He walked back in. “It’s snowing,” he said. Not happily.

What?!”

I zoomed past him.

“Christi, get your shoes on!”

“Prayer works!” I cried.

Alleluia and praise be!
This is the snow that the Lord has made,
Let us rejoice and be glad in it!

My South Dakota relatives were not amused. It was one thing to deal with an early snowfall, but to find out your young relation had prayed for it? Hoo-boy, that didn’t sit well.

Even so, two of my uncles and one cousin aided me in my quest for a snowman. Despite everyone’s belief there wasn’t enough snow.

O ye of little faith. I knew better.

I had prayed for “just enough” snow and that’s what we had. Along with a lovely coating of leaves for rustic charm.

Uncle Bobby loaned his hat, Uncle Richard fashioned a pipe from a stick, Cousin Sheila found some fallen apples for the eyes and nose.

Me with snowman

My first snowman.

You know, it’s funny. As much as I love this picture and the flood of memories it gives me, I don’t really believe it was divine intervention that created that snowstorm.

Had it happened today, my dad would have checked his weather app before we left Phoenix and would have known all about the storm. And he probably would have stopped off at a gas station to buy his silly daughter gloves because she forgot to pack them.

Don’t get me wrong — I believe in prayer and I pray daily.

Well, mostly daily. Sometimes I forget. (Hey, I’m human.)

I think far too often we confuse God with Santa Claus:

If I’m a good girl and I pray really hard, God will give me what I want.”

Sorry. Doesn’t work like that.

I read something recently that said prayer is about making yourself open to a relationship with God.

Which, when you think about it, is a whole lot more scary and probably why I “forget” to do it.

Like I said, I’m human.

In any case, that’s my take on the situation. Maybe you have different views and that’s okay. There’s room enough for all here.

But right now there’s a layer of snow in my backyard with more to come, that’s for sure. And while I have no plans of building any snowmen, I remember a time when I did. With complete confidence it was God who made it possible.

And who knows? Maybe that 12-year-old girl had it right.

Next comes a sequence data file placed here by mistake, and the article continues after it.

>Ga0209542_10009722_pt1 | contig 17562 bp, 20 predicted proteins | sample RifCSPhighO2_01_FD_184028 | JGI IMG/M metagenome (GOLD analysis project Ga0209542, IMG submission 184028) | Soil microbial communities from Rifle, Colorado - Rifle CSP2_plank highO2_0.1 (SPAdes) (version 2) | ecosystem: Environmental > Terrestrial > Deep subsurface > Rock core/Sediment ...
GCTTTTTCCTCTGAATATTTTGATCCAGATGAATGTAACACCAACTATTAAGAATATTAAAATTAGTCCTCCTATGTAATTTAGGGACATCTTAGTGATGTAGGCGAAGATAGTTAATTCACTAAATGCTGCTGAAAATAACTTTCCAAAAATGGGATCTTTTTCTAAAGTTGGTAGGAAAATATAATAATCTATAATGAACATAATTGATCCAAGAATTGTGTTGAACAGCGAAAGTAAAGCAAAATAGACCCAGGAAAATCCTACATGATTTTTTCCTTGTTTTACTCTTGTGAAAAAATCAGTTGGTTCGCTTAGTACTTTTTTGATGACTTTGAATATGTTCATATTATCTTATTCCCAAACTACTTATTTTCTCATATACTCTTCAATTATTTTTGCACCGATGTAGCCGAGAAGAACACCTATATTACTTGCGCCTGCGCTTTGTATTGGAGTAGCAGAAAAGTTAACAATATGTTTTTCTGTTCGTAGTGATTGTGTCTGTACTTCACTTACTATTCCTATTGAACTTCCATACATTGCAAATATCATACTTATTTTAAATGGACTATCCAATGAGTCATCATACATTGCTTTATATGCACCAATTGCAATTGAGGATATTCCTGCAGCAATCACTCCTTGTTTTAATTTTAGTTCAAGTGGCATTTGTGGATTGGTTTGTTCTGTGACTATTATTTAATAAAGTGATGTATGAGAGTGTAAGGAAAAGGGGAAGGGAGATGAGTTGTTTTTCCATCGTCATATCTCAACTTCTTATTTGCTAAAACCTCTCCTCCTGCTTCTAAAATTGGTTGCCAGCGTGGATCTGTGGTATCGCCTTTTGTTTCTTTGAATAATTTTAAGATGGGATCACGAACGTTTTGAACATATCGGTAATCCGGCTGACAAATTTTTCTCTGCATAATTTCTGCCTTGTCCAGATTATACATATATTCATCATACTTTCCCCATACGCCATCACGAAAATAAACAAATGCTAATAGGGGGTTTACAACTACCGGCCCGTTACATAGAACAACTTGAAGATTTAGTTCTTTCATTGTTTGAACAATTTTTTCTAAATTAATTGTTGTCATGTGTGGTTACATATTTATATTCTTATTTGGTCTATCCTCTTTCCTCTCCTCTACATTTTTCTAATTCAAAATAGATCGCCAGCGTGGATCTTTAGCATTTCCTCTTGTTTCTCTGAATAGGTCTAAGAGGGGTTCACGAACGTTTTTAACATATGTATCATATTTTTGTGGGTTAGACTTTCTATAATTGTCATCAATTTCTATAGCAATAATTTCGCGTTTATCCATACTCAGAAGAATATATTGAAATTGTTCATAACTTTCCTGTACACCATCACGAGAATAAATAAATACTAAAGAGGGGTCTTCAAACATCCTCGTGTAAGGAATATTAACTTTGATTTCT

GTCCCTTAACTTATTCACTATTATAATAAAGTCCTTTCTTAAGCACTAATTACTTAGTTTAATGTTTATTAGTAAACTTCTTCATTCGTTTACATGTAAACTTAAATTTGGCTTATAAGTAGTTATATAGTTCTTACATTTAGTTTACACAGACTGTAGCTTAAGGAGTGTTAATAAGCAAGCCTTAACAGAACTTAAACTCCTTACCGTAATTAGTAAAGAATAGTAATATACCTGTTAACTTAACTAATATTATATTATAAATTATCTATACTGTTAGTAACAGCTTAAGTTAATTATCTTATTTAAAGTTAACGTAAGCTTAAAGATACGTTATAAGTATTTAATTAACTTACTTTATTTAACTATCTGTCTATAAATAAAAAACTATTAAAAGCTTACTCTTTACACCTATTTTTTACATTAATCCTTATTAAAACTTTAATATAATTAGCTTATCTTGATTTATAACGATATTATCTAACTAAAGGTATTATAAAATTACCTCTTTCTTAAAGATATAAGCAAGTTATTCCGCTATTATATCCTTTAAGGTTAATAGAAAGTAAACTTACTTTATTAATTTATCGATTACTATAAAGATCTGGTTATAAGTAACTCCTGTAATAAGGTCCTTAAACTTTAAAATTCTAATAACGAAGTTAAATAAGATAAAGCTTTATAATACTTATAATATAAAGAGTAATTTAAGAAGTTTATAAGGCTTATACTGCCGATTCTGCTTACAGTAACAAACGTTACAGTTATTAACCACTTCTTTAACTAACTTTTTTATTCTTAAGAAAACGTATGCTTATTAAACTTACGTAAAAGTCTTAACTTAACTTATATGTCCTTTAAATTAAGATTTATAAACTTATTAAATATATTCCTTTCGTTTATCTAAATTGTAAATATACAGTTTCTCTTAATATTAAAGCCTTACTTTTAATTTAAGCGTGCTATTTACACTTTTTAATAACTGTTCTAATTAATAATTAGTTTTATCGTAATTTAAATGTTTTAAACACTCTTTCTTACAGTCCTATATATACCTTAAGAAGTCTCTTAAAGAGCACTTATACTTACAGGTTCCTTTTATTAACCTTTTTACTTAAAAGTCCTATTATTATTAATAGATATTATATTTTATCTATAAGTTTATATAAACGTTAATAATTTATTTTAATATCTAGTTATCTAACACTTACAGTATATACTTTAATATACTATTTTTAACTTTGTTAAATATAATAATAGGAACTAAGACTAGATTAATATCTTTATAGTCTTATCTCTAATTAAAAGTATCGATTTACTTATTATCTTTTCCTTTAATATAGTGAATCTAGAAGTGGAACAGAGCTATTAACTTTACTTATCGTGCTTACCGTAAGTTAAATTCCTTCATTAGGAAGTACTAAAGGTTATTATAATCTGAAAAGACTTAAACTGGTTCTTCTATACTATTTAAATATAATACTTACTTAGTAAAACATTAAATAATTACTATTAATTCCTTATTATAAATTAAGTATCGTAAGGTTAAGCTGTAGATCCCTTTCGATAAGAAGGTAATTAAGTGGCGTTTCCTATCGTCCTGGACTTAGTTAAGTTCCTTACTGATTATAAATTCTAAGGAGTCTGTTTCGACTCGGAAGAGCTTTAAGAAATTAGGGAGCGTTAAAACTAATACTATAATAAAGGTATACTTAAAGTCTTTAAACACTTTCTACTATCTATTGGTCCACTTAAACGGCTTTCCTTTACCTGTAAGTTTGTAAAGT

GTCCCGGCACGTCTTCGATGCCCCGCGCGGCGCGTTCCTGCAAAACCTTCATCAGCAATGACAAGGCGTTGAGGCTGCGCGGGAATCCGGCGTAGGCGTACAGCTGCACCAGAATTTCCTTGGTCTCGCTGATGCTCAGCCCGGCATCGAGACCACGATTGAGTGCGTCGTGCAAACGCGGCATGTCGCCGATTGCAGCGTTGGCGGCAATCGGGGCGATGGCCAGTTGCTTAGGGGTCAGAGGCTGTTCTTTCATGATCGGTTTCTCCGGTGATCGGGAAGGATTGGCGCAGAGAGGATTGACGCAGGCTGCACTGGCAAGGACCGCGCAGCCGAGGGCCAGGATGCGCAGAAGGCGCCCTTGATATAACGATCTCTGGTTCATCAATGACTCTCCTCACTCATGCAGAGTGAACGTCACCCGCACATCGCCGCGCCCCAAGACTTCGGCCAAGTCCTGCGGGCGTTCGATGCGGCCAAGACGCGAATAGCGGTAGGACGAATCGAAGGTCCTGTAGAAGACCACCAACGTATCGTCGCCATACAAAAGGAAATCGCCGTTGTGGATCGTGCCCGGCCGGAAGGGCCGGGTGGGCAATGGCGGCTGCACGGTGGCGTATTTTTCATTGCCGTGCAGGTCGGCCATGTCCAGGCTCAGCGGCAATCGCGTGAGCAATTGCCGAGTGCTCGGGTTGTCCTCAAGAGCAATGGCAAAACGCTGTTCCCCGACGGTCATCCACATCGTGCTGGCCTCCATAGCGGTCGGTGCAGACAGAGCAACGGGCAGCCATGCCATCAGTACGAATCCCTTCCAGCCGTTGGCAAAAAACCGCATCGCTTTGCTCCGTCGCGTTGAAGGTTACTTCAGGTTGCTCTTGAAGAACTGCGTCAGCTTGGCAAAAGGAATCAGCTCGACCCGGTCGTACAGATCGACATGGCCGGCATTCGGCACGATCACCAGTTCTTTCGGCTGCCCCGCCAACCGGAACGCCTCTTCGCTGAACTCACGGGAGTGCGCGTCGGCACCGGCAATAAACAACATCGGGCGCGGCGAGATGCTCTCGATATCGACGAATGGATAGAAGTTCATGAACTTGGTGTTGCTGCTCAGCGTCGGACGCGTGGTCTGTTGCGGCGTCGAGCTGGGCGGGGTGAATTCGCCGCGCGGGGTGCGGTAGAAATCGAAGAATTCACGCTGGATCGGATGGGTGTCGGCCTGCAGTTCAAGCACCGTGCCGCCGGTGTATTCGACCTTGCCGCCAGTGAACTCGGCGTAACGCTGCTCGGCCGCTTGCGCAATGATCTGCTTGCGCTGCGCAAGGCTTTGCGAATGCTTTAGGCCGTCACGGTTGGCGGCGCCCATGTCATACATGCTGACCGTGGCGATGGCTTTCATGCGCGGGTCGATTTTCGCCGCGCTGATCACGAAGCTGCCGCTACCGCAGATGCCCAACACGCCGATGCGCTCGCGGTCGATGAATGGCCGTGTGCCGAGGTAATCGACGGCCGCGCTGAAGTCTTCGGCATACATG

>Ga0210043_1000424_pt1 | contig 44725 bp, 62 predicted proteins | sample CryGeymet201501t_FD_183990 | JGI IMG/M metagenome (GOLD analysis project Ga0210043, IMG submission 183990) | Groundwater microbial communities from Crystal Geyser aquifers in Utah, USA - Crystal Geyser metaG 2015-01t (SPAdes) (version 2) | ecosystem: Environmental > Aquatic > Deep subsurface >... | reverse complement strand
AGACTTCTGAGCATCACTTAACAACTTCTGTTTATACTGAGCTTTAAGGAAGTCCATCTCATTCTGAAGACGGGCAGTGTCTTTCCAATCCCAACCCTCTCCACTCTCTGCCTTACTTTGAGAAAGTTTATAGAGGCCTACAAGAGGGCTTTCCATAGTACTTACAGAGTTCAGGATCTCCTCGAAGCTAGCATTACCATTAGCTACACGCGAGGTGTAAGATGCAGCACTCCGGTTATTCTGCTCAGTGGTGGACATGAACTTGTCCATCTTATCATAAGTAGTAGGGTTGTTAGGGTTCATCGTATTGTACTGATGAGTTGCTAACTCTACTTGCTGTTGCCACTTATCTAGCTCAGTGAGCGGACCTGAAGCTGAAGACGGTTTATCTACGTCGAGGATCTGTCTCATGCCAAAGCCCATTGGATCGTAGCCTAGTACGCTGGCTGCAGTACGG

I mean, just look at the joy on her face.

me with snowman up close

Are you going to tell her otherwise?

Even More Bad Theology From Facebook

wp_20170104_14_18_20_proWhen I first had the idea of a Bad Theology series, I knew I wouldn’t lack for examples.

It’s just that… well… shoot. I wish it wasn’t so gosh-darned easy.

This was found on Facebook last week. As in, the week before Easter. Holy Week.

Sigh. Continue reading “Even More Bad Theology From Facebook”

Righteousness is a Dangerous Business

bizarrobelieverjerkcolorThis is my second theology post with a Bizarro comic. I fear if this continues, I’m going to have to add Dan Piraro as a cowriter and give him a cut of my earnings.

As much as I love this comic – as well as most every comic Piraro puts forth (here’s his blog, by the way) – I think we all know religion doesn’t have a monopoly on self-righteousness. We see it nearly everywhere: Continue reading “Righteousness is a Dangerous Business”

The Blue-eyed, Blond-haired Son of God

A Facebook friend shared this with me:

jesus-buddha

Dang funny, I gotta admit.

Of course, as it was Western Europe who dominated the faith and its art for so long, it stands to reason they depicted Jesus to pretty much look like themselves.

And in my opinion, that’s okay. No, really! I think it’s fine. There’s just one eensy, weensy, problem… Continue reading “The Blue-eyed, Blond-haired Son of God”

Bumper Sticker Theology

Bumper Sticker ChristianIt was only a matter of time before our Bad Theology series turned its gaze upon our cars. What we found there could fill a book, my friends.

In fact, the real question became: Is it possible to find good theology on a bumper sticker?

Let’s take a look, shall we?

  1. First up, a van with conflicting messages:
    Continue reading “Bumper Sticker Theology”

Sometimes We Get It Right

wp_20170104_14_18_20_proI honestly thought I’d have a slam-dunk for this week’s Bad Theology post.

All I’d have to do is Google “Christian response to immigration ban” and BOOM! Bad Theology right and left! My only question would be, what hate-filled hogwash should I choose?

But dang it all! As it turns out, sometimes we Christians get it right.

Honestly, I was surprised. Wherever I looked, the response was the same: outrage, indignation, a call for compassion & mercy. Wow!

I mean, I actually had to do serious digging to find a Christian organization or leader in favor of the immigration ban. (Please note, I did not check Westboro Baptist, as they do not qualify as Christian.) Continue reading “Sometimes We Get It Right”